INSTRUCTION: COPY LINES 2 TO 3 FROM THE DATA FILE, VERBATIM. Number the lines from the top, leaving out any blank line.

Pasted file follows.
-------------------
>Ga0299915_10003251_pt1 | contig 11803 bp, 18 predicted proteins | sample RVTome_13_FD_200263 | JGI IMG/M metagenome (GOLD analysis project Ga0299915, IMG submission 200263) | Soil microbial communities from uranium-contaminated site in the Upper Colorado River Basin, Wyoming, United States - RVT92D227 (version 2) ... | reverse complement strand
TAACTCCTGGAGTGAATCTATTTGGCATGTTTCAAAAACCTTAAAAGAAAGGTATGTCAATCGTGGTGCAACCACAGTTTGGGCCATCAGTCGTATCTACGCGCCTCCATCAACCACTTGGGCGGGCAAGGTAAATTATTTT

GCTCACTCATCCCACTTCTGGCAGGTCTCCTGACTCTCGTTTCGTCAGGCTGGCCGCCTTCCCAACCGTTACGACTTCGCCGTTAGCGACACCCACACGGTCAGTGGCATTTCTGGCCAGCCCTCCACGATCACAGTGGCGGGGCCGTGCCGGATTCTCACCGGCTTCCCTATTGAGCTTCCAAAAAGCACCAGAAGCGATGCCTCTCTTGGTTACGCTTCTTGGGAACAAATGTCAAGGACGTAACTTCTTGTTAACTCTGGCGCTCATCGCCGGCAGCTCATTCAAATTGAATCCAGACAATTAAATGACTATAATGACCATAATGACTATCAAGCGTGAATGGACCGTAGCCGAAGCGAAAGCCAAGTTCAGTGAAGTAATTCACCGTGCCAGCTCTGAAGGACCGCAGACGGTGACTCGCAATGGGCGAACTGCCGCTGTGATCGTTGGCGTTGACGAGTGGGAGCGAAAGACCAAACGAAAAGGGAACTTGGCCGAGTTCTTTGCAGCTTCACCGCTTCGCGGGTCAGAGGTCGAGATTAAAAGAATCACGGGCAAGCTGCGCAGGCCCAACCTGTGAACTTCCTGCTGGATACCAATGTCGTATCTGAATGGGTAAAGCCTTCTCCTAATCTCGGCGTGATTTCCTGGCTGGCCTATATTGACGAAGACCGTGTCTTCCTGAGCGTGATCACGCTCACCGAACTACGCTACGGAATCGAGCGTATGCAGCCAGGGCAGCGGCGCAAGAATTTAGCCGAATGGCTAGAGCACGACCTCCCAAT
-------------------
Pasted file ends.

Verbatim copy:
TAACTCCTGGAGTGAATCTATTTGGCATGTTTCAAAAACCTTAAAAGAAAGGTATGTCAATCGTGGTGCAACCACAGTTTGGGCCATCAGTCGTATCTACGCGCCTCCATCAACCACTTGGGCGGGCAAGGTAAATTATTTT

GCTCACTCATCCCACTTCTGGCAGGTCTCCTGACTCTCGTTTCGTCAGGCTGGCCGCCTTCCCAACCGTTACGACTTCGCCGTTAGCGACACCCACACGGTCAGTGGCATTTCTGGCCAGCCCTCCACGATCACAGTGGCGGGGCCGTGCCGGATTCTCACCGGCTTCCCTATTGAGCTTCCAAAAAGCACCAGAAGCGATGCCTCTCTTGGTTACGCTTCTTGGGAACAAATGTCAAGGACGTAACTTCTTGTTAACTCTGGCGCTCATCGCCGGCAGCTCATTCAAATTGAATCCAGACAATTAAATGACTATAATGACCATAATGACTATCAAGCGTGAATGGACCGTAGCCGAAGCGAAAGCCAAGTTCAGTGAAGTAATTCACCGTGCCAGCTCTGAAGGACCGCAGACGGTGACTCGCAATGGGCGAACTGCCGCTGTGATCGTTGGCGTTGACGAGTGGGAGCGAAAGACCAAACGAAAAGGGAACTTGGCCGAGTTCTTTGCAGCTTCACCGCTTCGCGGGTCAGAGGTCGAGATTAAAAGAATCACGGGCAAGCTGCGCAGGCCCAACCTGTGAACTTCCTGCTGGATACCAATGTCGTATCTGAATGGGTAAAGCCTTCTCCTAATCTCGGCGTGATTTCCTGGCTGGCCTATATTGACGAAGACCGTGTCTTCCTGAGCGTGATCACGCTCACCGAACTACGCTACGGAATCGAGCGTATGCAGCCAGGGCAGCGGCGCAAGAATTTAGCCGAATGGCTAGAGCACGACCTCCCAAT